Friday, 26 May 2017

Czech man ready to resume African mission after Sudanese ordeal

ČTK |
6 March 2017

Prague, March 5 (CTK) - Petr Jasek, who spent 14.5 months on espionage charges in prisons in Sudan and was released to the Czech Republic in February, will return to Africa even after the bitter experience, Jasek told journalists after meeting the Brethren Church members yesterday.
Jasek was sentenced to 20 years in prison in Sudan in late January.
In February, Foreign Minister Lubomir Zaoralek negotiated about his release in Khartoum.
Sudanese President Omar Bashir then granted pardon to Jasek and ordered his immediate release.
The Sudanese authorities accused Jasek of activities against the state, including espionage. Prague says he was arrested in 2015, during his missionary expedition aimed to help local Christians.
Czech diplomacy considers Jasek's arrest unfounded.
EU bodies, which repeatedly criticise human rights violation and violence against minorities in Sudan, also intervened in Jasek's case in support of his release. A petition for his release has been signed by 400,000 people, according to the CitizenGO group.
Jasek, together with three African people, was charged on seven counts in Sudan.
Jasek said he might travel to Nigeria where Christians were persecuted, tortured and killed every day.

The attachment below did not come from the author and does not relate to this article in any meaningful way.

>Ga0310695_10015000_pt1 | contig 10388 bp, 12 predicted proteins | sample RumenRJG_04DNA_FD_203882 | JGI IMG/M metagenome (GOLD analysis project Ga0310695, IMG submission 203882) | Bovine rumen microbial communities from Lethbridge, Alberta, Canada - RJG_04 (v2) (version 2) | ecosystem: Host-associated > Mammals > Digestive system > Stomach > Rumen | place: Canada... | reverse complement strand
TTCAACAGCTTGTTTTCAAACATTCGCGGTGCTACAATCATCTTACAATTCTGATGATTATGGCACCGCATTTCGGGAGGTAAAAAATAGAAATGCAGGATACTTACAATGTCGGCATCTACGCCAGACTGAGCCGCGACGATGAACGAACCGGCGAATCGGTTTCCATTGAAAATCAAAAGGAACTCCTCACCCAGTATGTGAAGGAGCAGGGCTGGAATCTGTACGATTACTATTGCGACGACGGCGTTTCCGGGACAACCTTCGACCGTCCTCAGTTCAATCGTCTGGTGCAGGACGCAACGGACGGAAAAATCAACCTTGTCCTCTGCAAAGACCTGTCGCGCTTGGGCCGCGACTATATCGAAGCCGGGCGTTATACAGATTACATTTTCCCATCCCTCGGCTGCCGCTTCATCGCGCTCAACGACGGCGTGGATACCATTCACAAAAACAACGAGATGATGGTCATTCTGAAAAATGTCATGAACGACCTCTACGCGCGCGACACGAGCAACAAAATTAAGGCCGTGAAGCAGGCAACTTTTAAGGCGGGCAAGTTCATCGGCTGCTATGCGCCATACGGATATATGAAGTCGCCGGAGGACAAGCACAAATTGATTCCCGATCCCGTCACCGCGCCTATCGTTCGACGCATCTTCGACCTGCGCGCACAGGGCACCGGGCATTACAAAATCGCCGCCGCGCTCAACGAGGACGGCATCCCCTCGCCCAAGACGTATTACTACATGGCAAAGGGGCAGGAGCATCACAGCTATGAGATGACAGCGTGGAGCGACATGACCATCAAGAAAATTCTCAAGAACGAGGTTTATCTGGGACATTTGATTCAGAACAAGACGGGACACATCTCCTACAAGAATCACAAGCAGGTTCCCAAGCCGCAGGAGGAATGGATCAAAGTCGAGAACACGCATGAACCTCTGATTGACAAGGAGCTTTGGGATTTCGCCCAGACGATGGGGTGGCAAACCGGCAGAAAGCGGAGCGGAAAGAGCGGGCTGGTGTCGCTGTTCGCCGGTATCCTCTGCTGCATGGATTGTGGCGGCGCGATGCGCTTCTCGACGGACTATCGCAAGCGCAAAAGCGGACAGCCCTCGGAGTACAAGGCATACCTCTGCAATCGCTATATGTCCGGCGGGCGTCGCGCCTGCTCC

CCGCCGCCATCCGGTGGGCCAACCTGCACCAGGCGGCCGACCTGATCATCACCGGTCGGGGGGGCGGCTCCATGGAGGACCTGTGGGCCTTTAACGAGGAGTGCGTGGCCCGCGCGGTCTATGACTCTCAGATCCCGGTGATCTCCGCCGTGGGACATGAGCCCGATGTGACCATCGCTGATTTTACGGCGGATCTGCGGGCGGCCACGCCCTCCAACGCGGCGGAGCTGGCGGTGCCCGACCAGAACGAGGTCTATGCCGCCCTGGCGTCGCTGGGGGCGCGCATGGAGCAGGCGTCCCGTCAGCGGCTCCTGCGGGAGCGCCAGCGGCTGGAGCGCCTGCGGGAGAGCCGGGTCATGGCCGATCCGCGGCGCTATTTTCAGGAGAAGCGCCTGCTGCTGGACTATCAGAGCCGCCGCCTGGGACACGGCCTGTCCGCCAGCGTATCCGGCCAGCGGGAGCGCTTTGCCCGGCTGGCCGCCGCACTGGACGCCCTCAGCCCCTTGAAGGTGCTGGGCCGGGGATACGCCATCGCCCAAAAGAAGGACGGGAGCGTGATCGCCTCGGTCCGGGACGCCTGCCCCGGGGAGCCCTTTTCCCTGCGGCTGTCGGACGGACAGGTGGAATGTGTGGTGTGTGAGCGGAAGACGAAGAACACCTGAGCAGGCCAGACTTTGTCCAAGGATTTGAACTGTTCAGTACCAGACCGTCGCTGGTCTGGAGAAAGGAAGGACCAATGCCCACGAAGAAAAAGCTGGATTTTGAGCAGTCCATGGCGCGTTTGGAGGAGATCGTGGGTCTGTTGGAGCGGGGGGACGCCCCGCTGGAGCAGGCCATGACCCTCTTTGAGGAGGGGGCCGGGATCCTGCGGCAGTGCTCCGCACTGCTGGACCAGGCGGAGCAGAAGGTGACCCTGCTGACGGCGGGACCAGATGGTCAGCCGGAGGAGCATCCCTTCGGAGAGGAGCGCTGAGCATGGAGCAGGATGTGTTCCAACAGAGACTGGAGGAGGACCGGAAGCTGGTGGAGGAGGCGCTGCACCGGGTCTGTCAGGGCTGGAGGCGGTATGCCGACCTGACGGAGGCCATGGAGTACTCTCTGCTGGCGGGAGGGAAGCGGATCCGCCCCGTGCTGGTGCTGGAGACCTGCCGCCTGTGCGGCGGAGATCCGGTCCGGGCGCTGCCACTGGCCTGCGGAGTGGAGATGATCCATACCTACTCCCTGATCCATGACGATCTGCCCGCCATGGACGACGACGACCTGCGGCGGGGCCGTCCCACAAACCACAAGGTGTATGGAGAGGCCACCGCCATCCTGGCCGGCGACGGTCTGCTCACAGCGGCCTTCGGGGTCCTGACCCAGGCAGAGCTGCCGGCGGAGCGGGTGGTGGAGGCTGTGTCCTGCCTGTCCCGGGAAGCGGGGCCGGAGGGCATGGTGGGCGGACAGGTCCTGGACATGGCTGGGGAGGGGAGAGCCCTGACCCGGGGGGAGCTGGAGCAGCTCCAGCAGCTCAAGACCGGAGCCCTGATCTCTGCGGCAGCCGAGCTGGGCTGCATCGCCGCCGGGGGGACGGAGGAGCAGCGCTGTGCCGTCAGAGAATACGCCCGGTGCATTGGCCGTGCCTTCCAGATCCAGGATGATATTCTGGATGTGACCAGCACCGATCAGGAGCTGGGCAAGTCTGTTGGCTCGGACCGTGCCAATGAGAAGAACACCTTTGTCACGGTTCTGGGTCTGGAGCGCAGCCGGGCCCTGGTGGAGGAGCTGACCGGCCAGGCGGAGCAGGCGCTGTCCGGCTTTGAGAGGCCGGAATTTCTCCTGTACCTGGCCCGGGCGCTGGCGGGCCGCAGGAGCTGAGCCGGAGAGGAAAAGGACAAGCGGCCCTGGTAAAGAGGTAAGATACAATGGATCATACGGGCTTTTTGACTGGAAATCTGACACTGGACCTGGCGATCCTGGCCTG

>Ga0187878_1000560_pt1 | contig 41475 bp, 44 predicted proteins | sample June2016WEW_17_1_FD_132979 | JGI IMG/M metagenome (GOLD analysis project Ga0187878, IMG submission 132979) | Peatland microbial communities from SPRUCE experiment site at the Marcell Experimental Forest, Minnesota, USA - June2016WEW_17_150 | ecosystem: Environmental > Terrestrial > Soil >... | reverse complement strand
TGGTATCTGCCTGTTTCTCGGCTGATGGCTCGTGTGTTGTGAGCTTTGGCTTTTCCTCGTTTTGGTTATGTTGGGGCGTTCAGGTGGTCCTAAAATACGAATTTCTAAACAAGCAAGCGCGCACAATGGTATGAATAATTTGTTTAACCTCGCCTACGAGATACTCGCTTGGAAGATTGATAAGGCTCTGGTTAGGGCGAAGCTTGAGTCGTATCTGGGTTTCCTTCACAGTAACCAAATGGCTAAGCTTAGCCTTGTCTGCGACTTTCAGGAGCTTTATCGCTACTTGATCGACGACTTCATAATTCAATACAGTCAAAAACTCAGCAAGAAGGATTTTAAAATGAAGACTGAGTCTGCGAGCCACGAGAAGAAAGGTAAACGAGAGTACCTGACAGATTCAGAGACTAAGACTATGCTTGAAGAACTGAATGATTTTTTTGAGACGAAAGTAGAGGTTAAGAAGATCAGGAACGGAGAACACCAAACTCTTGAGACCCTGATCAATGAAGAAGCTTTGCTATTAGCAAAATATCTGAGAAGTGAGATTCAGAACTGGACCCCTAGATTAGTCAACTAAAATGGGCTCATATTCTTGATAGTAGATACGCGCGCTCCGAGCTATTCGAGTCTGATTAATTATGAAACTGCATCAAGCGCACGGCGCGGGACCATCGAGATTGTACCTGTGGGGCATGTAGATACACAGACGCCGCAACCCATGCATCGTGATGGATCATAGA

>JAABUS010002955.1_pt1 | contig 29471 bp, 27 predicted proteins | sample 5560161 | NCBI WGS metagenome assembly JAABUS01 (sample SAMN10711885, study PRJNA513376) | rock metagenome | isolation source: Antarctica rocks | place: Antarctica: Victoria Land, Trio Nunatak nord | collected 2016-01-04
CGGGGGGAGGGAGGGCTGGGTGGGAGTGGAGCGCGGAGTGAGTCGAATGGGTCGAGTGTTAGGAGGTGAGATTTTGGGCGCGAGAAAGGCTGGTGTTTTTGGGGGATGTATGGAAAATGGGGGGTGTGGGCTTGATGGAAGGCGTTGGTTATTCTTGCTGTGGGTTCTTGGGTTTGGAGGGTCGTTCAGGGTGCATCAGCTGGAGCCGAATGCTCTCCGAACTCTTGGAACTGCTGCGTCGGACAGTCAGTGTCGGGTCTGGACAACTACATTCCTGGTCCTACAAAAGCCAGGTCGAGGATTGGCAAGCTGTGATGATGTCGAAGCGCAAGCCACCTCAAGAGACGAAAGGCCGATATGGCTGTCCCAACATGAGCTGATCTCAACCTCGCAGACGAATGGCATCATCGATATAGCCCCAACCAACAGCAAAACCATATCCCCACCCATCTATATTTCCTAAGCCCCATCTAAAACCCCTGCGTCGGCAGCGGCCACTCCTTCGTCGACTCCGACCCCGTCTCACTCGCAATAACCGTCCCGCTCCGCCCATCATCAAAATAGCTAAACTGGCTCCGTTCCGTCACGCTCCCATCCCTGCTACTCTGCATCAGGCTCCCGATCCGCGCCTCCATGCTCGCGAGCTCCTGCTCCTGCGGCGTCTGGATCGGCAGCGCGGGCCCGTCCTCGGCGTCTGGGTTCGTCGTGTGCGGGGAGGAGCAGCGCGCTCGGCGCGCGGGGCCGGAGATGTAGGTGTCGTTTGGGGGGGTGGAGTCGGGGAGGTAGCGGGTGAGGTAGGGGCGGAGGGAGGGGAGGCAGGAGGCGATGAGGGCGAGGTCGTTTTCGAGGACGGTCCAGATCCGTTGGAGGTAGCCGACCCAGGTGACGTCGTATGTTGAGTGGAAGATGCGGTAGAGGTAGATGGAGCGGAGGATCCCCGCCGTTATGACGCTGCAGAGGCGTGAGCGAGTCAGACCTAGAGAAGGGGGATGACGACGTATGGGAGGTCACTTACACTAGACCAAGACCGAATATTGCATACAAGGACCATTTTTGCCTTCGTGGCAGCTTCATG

"I will be certainly travelling to Africa since I am in charge of it in our organisation," Jasek said.
"It is more or less a matter of time when I will return there," he added.
"For a time, I will have a holiday for my convalescence, but I will keep contact with my fellow workers. I am looking forward to the work," Jasek said.
Jasek said he doubted his release was due to the presidential pardon.
"I doubt that the president signed anything," Jasek said, adding that everything was taking place under the guidance of the secret service in Sudan.
Jasek said the worst situation in Africa was in northern Nigeria.
"This will be certainly the destination of my first journey," he added.
When asked whether he would return to Sudan after his ordeal, he said if necessary he certainly would.
"However, since I was officially expelled from the country, as it was at least presented to me, I doubt I would be granted the visas again," Jasek said.
Jasek was forced to stay in five Sudanese prisons.
He was beaten by his fellow prisoners some of whom were Islamists. One of them was a bodyguard of Osama bin Laden.
He was also kept in a solitary confinement dubbed "a fridge" where prison guards let out cold air on him intentionally.
One of the worst experiences was staying in a a small police cell with dozens of other prisoners, he added. He complained about sanitary conditions.
"Some 100 people used one toilet without water. Such conditions are hard for a man to stand," he said.

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